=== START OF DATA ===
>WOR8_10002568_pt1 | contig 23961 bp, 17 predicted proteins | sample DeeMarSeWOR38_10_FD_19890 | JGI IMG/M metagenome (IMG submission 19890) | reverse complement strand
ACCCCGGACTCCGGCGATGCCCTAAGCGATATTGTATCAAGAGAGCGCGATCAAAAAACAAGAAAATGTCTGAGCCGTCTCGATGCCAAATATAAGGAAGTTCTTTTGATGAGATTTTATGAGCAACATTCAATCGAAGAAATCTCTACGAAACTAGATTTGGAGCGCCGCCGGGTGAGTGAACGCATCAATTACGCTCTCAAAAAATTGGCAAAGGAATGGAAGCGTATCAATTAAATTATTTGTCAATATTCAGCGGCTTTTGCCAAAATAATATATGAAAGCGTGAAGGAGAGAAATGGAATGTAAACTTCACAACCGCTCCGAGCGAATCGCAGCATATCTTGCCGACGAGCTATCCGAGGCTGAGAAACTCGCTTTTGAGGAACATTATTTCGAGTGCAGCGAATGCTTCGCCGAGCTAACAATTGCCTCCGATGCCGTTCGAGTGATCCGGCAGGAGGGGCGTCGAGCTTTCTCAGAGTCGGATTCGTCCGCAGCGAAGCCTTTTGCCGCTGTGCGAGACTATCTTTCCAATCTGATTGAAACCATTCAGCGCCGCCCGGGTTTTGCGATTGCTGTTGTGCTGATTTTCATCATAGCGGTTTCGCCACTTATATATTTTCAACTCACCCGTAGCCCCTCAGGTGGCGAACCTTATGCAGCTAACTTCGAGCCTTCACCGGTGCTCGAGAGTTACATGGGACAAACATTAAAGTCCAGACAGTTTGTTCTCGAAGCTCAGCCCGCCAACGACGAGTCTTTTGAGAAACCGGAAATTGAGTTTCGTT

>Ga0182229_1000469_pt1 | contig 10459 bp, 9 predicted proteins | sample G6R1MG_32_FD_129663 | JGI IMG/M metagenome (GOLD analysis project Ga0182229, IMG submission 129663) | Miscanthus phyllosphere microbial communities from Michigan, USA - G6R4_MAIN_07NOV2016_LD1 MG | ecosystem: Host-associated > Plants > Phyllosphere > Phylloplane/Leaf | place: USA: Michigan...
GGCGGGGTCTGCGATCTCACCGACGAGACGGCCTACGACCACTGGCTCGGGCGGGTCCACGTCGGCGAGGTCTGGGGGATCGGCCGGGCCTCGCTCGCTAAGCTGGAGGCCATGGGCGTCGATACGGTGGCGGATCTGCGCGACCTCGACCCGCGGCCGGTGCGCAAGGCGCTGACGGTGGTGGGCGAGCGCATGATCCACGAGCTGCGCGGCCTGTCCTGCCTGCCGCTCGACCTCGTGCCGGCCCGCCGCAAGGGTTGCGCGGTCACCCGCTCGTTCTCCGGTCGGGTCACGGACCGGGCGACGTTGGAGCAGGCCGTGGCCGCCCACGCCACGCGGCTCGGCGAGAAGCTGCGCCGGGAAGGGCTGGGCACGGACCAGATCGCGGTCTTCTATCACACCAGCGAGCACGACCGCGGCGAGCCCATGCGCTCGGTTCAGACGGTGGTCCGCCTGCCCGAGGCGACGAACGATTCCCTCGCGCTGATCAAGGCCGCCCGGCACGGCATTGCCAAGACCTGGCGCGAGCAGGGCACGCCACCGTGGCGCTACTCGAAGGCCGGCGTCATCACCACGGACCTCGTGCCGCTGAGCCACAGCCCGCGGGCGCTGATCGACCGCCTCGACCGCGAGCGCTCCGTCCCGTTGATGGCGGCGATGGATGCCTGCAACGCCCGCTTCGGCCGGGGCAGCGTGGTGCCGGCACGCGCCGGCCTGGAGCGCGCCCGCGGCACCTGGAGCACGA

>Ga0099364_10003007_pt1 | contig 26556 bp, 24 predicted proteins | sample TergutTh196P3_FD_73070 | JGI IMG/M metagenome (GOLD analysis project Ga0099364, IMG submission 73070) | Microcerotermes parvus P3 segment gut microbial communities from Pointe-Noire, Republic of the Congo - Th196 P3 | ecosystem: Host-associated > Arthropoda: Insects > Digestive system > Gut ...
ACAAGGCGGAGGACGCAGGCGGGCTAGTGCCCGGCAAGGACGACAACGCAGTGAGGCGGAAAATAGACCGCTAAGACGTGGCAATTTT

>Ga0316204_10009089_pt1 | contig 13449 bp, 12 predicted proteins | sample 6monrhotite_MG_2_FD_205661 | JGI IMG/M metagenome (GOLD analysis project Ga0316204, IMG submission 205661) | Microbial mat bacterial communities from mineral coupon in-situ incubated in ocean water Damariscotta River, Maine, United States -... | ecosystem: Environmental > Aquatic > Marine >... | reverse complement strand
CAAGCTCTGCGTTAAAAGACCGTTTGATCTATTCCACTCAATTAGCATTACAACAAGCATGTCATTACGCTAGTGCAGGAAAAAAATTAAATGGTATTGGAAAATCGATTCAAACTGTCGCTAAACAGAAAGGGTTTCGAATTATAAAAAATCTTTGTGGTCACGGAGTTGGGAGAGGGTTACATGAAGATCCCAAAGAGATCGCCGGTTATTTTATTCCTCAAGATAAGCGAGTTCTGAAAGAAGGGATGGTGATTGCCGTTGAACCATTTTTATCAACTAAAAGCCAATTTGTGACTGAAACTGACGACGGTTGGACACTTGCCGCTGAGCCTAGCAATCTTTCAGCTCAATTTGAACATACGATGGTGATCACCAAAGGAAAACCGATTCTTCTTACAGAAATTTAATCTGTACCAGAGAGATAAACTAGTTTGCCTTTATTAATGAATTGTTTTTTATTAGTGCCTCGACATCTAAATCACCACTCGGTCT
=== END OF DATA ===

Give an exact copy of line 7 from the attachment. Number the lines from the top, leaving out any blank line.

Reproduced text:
>Ga0316204_10009089_pt1 | contig 13449 bp, 12 predicted proteins | sample 6monrhotite_MG_2_FD_205661 | JGI IMG/M metagenome (GOLD analysis project Ga0316204, IMG submission 205661) | Microbial mat bacterial communities from mineral coupon in-situ incubated in ocean water Damariscotta River, Maine, United States -... | ecosystem: Environmental > Aquatic > Marine >... | reverse complement strand